Making your way through the Star Wars movies while in lockdown? Maybe you're struggling to prioritise which one to watch next?
If the whole chronological/year of release approach is a bit boring, here's our blog-based alternative, ranking the movies based on their Rotten Tomatoes score.
The site aggregates a percentage score for each particular movie, based on its 'fresh' versus 'rotten' reviews system. As we've mentioned before, it's an imperfect system, given that some films score highly based on a lower number of consistently fresh reviews. Meanwhile, others have more reviews to their name but are dotted with positive and negative reactions, bringing their overall percentage down. In short, it's disproportionate.
Nevertheless, don't use the Force to decide your Star Wars lockdown playlist, as we've done the job for you. Scroll down below the GIF to discover the rankings.
Director JJ Abrams resolved the Skywalker saga in the third and final instalment of the most recent Star Wars trilogy. Daisy Ridley's Rey and Adam Driver's Kylo Ren must sort their differences once and for all, as the resurgent Palpatine (Ian McDiarmid) threatens the entire galaxy. And, movingly, we bid farewell to a Star Wars icon: Leia, played by the late Carrie Fisher.
10. Star Wars Episode I: The Phantom Menace (53%)
After 22 years, George Lucas returned to the role of Star Wars director with his first prequel movie. Capitalising on the developments in 1990s CGI technology, The Phantom Menace introduces us to young Anakin Skywalker (Jake Lloyd), the unassuming boy whose Force abilities foreshadow his later growth into Darth Vader.
Lucas's prequel trilogy continued with Attack of the Clones, as the older Anakin (Hayden Christensen) grapples with the Force and his attraction to Padme (Natalie Portman). Ewan McGregor gives it some much-needed oomph as a sprightlier Obi-Wan Kenobi, and Christopher Lee pops up as the evil Count Dooku.
8. Solo: A Star Wars Story (70%)
The second, and most recent, of the Star Wars anthology spin-offs had a troubled production history. Initially, The LEGO Movie directors Phil Lord and Chris Miller were assigned to bring us the backstory of Han Solo, played as a younger man by Alden Ehrenreich. However, they were later fired and Willow's Ron Howard took over.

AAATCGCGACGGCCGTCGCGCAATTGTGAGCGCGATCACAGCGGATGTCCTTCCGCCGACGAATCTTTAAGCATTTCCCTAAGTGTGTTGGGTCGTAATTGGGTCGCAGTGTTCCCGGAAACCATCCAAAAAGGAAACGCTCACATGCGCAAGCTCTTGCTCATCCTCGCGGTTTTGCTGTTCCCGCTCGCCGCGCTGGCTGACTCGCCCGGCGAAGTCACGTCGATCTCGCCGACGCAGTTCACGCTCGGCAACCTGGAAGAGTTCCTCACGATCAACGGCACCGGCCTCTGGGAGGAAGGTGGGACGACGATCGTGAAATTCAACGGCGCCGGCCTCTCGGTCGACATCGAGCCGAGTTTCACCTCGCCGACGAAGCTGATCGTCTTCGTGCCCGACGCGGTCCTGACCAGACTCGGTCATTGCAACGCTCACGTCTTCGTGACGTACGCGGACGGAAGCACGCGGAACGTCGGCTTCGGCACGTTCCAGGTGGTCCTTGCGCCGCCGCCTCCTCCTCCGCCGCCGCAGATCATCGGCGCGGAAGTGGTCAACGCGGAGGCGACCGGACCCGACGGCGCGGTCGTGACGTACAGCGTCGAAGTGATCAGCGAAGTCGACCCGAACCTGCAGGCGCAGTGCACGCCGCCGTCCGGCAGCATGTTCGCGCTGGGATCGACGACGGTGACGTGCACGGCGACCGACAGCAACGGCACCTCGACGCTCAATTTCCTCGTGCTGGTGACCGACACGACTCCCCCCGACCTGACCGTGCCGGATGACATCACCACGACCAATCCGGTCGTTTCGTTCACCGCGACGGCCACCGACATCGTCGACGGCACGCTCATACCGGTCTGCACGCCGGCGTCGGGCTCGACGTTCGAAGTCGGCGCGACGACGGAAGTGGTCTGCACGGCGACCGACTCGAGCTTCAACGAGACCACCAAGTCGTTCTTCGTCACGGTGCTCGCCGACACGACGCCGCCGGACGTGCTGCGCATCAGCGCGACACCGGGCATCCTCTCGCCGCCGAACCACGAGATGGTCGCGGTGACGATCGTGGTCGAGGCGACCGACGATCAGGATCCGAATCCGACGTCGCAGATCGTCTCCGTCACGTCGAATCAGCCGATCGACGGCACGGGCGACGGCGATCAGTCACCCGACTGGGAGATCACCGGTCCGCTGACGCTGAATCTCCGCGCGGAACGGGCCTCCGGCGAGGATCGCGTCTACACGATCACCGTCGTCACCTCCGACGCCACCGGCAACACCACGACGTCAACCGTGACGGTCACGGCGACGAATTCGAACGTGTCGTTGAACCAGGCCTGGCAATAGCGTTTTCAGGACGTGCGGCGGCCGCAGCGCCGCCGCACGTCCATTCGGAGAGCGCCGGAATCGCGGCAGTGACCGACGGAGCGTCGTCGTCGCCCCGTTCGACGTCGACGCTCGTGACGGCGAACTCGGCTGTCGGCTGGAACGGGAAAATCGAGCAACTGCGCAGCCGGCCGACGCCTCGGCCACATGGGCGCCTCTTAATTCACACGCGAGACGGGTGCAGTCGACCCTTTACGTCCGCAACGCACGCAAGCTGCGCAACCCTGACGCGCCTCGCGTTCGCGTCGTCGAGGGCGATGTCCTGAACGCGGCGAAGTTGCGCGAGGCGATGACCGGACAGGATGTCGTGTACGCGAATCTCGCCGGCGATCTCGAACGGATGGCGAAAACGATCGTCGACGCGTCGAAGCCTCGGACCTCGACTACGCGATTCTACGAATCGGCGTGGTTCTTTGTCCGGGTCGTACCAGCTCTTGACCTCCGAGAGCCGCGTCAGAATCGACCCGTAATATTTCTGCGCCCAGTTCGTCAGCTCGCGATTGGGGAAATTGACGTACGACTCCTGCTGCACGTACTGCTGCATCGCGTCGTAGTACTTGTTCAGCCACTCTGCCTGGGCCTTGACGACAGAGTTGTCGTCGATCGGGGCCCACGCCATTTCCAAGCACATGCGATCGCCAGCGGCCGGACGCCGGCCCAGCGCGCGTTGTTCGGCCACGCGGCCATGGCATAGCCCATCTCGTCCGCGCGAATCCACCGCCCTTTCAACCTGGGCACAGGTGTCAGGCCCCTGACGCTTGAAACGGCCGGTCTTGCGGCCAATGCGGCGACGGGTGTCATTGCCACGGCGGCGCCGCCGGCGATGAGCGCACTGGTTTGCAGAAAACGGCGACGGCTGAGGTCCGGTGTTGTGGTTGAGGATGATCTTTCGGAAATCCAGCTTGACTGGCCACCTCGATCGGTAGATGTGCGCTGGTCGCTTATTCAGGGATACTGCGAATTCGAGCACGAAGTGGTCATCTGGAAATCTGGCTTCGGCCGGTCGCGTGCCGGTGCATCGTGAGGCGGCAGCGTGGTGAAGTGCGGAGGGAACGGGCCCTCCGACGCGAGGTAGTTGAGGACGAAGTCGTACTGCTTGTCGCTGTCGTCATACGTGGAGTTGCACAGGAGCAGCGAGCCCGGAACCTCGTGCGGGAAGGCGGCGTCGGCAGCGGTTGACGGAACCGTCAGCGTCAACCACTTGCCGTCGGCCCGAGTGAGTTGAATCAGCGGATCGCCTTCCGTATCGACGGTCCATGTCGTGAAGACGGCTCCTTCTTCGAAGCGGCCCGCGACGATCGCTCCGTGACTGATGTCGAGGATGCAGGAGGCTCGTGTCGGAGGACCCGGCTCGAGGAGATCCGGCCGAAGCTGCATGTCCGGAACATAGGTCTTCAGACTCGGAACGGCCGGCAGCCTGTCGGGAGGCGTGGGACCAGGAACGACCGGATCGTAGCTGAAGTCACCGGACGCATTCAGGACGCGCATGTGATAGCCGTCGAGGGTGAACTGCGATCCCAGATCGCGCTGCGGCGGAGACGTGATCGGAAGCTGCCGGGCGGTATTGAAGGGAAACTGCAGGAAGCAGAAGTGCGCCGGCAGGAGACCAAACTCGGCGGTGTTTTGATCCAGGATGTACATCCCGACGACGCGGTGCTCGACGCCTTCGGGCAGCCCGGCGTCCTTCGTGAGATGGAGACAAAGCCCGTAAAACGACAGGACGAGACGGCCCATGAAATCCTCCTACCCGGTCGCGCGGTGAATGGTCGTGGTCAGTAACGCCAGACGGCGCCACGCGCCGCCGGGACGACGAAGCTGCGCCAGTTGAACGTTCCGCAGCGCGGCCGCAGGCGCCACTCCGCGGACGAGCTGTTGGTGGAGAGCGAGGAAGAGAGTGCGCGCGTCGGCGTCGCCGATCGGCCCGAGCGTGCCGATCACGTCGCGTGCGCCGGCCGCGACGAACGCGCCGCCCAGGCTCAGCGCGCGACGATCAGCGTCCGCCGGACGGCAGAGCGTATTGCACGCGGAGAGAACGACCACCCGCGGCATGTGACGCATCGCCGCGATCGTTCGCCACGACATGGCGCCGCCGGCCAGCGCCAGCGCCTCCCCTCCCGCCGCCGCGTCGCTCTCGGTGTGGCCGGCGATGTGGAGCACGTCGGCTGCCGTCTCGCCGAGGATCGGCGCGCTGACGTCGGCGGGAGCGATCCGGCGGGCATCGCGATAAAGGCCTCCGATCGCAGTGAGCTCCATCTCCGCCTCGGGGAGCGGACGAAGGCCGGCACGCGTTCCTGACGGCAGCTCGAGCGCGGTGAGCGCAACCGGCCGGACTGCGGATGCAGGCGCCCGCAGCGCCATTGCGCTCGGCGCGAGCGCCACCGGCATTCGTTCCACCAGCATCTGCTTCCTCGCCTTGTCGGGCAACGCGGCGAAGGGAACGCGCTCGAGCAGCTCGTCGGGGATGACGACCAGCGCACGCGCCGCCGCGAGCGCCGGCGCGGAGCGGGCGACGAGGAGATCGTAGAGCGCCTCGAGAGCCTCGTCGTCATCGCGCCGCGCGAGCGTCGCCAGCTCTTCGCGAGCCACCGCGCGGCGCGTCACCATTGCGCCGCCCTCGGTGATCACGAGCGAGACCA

The Star Wars prequel trilogy concludes with Anakin's tragic and horrific transformation into the feared Darth Vader. Director George Lucas establishes all of the puzzle pieces that will resonate in the chronologically later A New Hope, including the birth of Luke Skywalker and his sister Leia. That Darth Vader 'birth' scene, though? Nooooooo!
The original Star Wars trilogy concluded with Return of the Jedi, in which the dastardly Empire were undone with help from the cuddly Ewoks. No matter: the lifeblood of the story is the emotionally gripping showdown between Luke Skywalker (Mark Hamill) and his tortured father Darth Vader (James Earl Jones/David Prowse).
5. Rogue One: A Star Wars Story (84%)
The first of the Star Wars anthology spin-offs details one of the most important moments in the history of the franchise. Felicity Jones leads this relatively dark and gritty adventure, playing a rebel who leads a squadron to steal the Death Star plans. That we're emotionally invested in a story where we know the outcome is a testament to the movie's brilliance.
Rian Johnson took over for the second instalment of the most recent Star Wars trilogy. The Looper and Knives Out helmer controversially shook up many aspects of the mythology, including Luke Skywalker's perception of the Jedi order, and the various Force abilities. Still, one can't knock that spectacular final battle scene on Crait.
3. Star Wars Episode IV: A New Hope (92%)
This is where the franchise began, but it's not the highest-rated movie on Rotten Tomatoes. George Lucas's spirited tribute to the sci-fi adventure serials of his youth was a full-blooded return to old-school Hollywood panache and spectacle. It also cemented Darth Vader as an iconic villain and made stars out of actors such as Harrison Ford.
Some 12 years after the prequel trilogy concluded, director JJ Abrams triumphantly resurrected the Star Wars series. Forgoing trade federation politics and overly abundant CGI, Abrams restored a sense of the whimsy and fun of the original Star Wars trilogy, even if many alleged that the movie was a thinly veiled reworking of A New Hope.
Little surprise here: the most critically acclaimed Star Wars movie is also the one that many fans hold up as the greatest. More emotionally mature and dramatically resonant than A New Hope, The Empire Strikes Back is the gold standard in terms of what can be achieved in a sequel. And that Darth Vader revelation had every single Hollywood screenwriter in its wake scrambling for shocking ways to bamboozle the audience.
Which Star Wars movie is your favourite? Let us know @Cineworld.